Have you ever heard of millets?
They are small, nutritious grains that have been a staple food across India and South East Asia for millennia.
The cultivation and consumption of millets has persisted in India since ancient times. For centuries, people all over the world have relied on millets as a healthy part of their diet. They are high in protein, fibre and iron—and are also gluten-free!
In addition to their health benefits, millets are low-impact crops that require little water and input to grow. That should be celebrated, right? That's why the United Nations, at the behest of the Government of India, has declared 2023 the International Year of the Millets!
To raise awareness about millets, the United Nations, at the behest of the Government of India declared the coming new year as the International Year of Millets 2023. The proposal by India has been accepted by 70 countries and counting.
Millets are a great source of protein, are high in complex carbohydrates (which means they are digested slowly), and in general possess a low glycemic index. They are also a good source of calcium, iron and zinc.
Millets can be easily grown on marginal lands without the use of chemical pesticides or fertilisers; this makes them an ideal crop for smallholder farmers who want to increase their income. And because millets require less water than other major crops such as rice or wheat, they're good for farmers living in areas where water is scarce.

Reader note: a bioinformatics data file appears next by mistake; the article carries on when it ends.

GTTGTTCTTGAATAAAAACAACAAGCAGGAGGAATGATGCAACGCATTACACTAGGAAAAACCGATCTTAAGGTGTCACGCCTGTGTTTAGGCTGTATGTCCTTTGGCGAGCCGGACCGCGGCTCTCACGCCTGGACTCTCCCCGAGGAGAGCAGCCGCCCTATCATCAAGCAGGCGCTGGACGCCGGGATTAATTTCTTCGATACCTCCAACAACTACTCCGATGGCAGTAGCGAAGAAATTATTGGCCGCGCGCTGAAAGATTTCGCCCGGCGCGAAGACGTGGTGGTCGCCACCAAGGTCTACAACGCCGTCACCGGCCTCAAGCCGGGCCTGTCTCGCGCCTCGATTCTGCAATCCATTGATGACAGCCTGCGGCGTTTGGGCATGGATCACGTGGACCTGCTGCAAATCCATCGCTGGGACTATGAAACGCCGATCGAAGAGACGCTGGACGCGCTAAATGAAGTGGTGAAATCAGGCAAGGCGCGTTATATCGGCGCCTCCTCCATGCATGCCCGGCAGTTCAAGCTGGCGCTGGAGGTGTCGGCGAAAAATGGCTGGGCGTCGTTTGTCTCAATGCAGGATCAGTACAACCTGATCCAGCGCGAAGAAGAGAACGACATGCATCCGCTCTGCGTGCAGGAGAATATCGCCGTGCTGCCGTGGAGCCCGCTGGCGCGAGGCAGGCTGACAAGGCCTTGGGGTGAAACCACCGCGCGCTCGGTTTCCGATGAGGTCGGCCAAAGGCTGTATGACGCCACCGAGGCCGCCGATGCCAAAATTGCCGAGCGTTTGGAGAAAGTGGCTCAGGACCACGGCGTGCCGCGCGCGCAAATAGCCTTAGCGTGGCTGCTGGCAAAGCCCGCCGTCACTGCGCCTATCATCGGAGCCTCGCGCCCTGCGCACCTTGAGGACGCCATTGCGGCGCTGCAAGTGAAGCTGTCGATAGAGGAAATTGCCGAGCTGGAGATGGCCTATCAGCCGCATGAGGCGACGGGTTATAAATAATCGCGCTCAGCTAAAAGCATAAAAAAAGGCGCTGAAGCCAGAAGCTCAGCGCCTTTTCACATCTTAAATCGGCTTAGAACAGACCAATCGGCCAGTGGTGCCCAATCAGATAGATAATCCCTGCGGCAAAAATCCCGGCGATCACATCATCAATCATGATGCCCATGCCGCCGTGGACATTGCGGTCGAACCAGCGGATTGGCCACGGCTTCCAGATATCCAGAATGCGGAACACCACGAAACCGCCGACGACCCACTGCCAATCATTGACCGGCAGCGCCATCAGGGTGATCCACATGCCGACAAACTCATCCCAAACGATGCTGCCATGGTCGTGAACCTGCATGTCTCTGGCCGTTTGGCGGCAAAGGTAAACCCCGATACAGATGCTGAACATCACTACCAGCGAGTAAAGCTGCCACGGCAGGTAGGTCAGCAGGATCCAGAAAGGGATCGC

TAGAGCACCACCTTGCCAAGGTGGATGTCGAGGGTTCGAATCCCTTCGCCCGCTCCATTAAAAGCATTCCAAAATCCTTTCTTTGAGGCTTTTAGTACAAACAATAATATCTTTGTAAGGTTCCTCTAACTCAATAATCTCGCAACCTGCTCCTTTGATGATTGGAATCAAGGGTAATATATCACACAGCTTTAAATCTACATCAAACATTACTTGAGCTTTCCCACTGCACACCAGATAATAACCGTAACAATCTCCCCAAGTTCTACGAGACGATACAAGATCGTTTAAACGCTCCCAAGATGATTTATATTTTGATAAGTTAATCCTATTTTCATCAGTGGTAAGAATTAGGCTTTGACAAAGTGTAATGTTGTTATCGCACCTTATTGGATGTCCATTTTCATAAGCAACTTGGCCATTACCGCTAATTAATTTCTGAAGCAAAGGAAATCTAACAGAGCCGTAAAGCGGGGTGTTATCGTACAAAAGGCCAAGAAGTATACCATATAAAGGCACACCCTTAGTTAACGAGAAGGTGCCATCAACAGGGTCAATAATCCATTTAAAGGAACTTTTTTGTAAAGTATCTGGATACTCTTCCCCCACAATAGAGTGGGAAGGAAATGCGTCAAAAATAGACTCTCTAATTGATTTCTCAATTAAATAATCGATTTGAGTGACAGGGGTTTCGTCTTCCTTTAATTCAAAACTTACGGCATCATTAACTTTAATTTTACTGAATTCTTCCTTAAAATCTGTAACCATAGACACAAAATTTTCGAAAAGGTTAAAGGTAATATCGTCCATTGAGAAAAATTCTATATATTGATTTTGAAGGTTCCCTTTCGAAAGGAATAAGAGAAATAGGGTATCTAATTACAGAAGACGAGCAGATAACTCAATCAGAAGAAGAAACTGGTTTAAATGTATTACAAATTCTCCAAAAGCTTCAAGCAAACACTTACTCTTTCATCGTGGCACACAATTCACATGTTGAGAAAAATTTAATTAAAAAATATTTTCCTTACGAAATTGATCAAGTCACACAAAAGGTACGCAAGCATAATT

Millets can be used as porridge or flour for breads, pancakes and cookies. They're also good for making polenta or couscous-like dishes with vegetables, and they're very easy to make!
More than 60 types of millets exist and they can be found in most parts of the world. Millets are a staple food for more than 1 billion people worldwide and feature prominently in cuisines from India, Mexico and China to Africa and Europe.
Some of the common millets found in India are -
Bajra (Pearled millet)
Kambu (Foxtail millet)
Ragi (Finger millet)
Kodo (Little millet)
Millets help facilitate insulin sensitivity, which makes them good for anyone with diabetes.
Millets are high in niacin, which is good for your skin.
Millets are high in antioxidants.
Millets can help lower your blood pressure.
Compared to other cereals, millets have more essential amino acids, making them a good source of protein.
In 2022, we added barnyard millets in our mylk as a commitment to include more millets in our products. We truly believe that millets possess some of the answers to food security, sustainable living and affordable, high quality nutrition.
If you haven't had millets lately, this is your sign to try our mylk, make bhel puri, ragi wheat dosas, and so on!